So you understand, it isn’t a question of how Japan and Germany will respond to a UK1 India stack, as much of it is a question of how badly they will hurt the Allies, and why the Allies would consider a UK1 India stack in the first place.  Typically, the Axis will hurt the Allies rather a lot, so the Allies had better have some good reason for laying down on the job.

    Like, let’s say you’re that soccer coach, and everyone’s laying down, and your opponent’s about to try to score a goal, when suddenly one meter tall aliens in flying saucers appear and vaporize everyone taller than they are.  Since your whole team is laying down, the aliens ignore them.  But the opposing team is vaporized.  So you win!

    (Again, that explanation of exceptions - clearly this would be such an exception.  But if you didn’t know of an impending alien attack, then your strategy of laying down suddenly would probably not work so well, you see?)


  • @Bunnies:

    @MrMerguez:

    (I could post my own topic, but i fits in quite nicely in this discussion).

    Say UK1 retakes Anglo-Egypt with 3 infantry (1 from trans-jordan, 1 from persia, 1 from india) + fighter+ bomber + cruiser. Only 2 infantry remain in India. He takes lone transport with CV (and builds atlantic fleet, say). (Under what further conditions, if any) would you consider taking india on J1 with 2 infantry from fr.-indochina + air?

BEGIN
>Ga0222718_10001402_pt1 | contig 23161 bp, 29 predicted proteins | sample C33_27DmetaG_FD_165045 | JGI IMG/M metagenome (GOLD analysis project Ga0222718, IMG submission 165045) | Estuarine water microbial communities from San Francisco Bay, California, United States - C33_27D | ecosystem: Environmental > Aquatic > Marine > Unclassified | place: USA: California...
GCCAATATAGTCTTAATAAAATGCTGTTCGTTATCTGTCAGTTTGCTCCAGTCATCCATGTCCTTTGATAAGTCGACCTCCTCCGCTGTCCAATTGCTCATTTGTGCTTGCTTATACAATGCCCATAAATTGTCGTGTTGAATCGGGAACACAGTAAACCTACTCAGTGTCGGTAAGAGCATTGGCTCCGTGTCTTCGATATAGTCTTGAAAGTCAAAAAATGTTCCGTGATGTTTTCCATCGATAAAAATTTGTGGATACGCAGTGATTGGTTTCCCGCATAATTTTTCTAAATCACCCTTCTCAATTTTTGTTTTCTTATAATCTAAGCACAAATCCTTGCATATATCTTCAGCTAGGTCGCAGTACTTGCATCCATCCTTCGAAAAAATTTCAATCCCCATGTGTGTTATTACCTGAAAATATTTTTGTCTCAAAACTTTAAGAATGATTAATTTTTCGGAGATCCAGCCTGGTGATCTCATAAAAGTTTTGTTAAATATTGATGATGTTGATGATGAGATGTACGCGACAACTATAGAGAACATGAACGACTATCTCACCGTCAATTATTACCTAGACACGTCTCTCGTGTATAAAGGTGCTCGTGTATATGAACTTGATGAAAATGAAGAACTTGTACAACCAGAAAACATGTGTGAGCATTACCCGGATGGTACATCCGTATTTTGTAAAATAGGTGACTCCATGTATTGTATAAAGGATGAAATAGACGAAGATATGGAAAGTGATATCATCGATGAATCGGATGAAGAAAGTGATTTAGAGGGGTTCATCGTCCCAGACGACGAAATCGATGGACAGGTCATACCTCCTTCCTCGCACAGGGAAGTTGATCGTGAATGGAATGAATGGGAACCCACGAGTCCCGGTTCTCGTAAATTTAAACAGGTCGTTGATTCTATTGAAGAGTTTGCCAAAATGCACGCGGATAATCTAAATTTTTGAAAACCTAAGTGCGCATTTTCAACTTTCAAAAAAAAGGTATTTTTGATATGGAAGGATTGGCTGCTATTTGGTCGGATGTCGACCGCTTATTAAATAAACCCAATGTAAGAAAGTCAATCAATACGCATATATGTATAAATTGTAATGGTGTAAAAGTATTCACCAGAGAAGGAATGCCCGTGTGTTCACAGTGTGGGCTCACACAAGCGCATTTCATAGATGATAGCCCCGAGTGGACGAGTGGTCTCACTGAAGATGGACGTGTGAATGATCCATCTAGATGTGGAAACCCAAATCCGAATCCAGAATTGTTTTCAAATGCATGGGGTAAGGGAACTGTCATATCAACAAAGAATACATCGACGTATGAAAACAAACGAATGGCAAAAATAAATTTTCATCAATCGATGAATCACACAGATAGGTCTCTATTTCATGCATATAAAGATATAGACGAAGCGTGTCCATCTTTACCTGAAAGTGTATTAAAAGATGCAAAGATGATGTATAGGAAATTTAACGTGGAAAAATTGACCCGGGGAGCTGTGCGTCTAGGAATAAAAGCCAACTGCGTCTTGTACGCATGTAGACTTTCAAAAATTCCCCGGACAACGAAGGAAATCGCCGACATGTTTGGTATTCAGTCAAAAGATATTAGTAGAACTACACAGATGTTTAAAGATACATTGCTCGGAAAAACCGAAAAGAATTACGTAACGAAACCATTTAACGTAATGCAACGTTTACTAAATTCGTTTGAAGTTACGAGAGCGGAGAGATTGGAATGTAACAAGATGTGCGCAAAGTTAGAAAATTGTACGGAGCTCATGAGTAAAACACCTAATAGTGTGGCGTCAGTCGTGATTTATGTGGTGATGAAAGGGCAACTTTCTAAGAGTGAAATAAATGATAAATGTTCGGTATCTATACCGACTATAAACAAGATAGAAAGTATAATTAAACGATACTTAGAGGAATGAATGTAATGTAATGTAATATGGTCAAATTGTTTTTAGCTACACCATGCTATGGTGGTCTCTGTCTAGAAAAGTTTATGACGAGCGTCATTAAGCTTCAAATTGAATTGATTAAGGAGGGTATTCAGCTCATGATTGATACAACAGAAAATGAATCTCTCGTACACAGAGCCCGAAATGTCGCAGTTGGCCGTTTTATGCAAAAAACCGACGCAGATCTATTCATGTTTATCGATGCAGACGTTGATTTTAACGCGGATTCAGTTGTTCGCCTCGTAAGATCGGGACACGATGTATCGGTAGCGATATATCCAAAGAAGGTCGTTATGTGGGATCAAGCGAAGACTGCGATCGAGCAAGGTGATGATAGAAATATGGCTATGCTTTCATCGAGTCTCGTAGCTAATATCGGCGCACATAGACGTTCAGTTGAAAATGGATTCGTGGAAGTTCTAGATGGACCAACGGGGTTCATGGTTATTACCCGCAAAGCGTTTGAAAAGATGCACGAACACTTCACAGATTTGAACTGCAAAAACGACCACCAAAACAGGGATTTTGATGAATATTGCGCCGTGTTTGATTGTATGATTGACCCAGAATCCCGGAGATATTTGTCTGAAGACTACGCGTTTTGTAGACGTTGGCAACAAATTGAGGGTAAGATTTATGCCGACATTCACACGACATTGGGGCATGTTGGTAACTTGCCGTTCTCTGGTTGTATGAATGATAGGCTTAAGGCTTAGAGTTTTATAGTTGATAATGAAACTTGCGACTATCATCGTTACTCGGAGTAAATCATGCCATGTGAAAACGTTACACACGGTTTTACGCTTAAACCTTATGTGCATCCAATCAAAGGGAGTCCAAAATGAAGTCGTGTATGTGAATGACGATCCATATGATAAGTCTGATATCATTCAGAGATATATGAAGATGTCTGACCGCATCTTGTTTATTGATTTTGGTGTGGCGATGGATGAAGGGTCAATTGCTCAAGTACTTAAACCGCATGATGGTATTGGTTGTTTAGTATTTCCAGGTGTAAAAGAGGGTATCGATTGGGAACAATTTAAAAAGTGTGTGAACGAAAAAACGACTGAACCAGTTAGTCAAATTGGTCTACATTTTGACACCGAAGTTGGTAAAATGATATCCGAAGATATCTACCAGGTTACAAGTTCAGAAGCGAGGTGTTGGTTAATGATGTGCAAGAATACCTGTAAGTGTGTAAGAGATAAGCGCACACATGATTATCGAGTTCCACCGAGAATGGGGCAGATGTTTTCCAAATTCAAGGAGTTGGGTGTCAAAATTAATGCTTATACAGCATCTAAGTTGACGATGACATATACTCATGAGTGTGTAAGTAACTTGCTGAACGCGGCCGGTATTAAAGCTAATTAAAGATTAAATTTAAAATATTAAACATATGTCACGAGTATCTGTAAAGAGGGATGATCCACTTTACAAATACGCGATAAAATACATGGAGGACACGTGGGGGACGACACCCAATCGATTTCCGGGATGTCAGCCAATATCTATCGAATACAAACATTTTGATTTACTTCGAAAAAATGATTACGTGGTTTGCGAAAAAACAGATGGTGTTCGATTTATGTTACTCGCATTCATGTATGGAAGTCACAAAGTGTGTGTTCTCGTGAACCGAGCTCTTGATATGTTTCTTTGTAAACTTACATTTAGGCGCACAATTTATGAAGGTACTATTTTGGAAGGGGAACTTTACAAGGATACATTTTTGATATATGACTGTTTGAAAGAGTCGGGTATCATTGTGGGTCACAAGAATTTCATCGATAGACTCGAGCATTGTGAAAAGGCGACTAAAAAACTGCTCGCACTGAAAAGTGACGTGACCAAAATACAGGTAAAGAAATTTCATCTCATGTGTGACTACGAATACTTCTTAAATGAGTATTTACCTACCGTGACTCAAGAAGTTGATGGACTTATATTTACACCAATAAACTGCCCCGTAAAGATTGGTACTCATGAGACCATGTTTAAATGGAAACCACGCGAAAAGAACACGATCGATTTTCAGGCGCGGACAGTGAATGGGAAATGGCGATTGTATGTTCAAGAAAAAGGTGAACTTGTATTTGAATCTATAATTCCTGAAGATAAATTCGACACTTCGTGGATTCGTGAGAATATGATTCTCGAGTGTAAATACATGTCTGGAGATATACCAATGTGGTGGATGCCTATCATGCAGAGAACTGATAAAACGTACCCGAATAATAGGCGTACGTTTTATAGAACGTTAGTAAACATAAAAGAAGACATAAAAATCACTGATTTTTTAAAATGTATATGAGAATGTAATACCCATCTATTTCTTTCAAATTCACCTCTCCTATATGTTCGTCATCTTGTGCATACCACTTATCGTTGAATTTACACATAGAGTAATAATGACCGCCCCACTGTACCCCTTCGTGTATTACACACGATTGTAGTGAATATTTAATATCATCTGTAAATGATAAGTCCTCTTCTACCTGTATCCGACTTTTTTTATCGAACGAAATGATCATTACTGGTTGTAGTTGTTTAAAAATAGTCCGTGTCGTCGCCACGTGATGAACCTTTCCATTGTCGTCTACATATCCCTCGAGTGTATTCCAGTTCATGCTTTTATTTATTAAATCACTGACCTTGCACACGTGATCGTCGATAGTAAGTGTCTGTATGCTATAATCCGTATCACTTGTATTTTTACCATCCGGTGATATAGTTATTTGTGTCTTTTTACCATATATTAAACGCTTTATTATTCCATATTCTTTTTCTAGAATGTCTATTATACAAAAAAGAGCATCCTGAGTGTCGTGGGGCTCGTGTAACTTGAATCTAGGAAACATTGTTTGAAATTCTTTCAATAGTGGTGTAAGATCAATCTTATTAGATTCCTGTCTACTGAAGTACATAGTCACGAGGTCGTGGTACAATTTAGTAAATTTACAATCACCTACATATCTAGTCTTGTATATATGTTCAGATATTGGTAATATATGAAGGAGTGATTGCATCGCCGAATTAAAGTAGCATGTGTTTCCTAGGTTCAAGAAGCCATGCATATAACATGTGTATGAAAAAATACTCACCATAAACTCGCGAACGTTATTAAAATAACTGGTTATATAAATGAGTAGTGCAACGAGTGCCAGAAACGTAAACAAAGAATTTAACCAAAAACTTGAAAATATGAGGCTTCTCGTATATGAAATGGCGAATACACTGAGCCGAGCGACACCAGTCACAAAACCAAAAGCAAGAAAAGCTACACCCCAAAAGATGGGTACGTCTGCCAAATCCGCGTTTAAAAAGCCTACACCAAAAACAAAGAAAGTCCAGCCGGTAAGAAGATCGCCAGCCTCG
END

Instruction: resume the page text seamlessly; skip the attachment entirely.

Should UK always leave 3 infantry on india then?

    Do you ever take out cruiser+transport in sz. 34 on J1 (e.g. with Battleship from sz. 37?).

    Next time post your own topic.  It’s better for you and better for the thread, rather than going off topic.

    The answer to your question hardly has anything to do with Japan anyways.  It is really a question about the Allies, and I don’t mean that just because you’re asking a question about UK.

    The underlying question is, should Japan attack India at J1 if there’s only 2 inf and 1 AA Gun.

    Leaving infantry on India at end of UK1 is almost always wrong. The more you leave on there, the worse it usually is.

    The mistake that the Allies need to avoid is to allow Japan to destroy those inf on J1 and capture the AA Gun, without any kind of retribution.
    Usually the best idea is to place 2 Russian armor in Caucasus - if the Japanese risk going after India (and the AA Gun can ruin any attack) then the Russians can retake it and meanwhile the Japanese have been delayed on the Indian corridor.
    Another possibility is to evacuate India to Persia and then retake it. It is perfectly valid but at the same time, if the UK keeps India then Japan will have more targets to hit - the more attacks it makes, the bigger the possibility that one of them will fail. Also, if the UK is placing itself to sink the German Med fleet on SZ15 on UK2 then most likely you won’t have a plane available to help those inf on Persia retake India.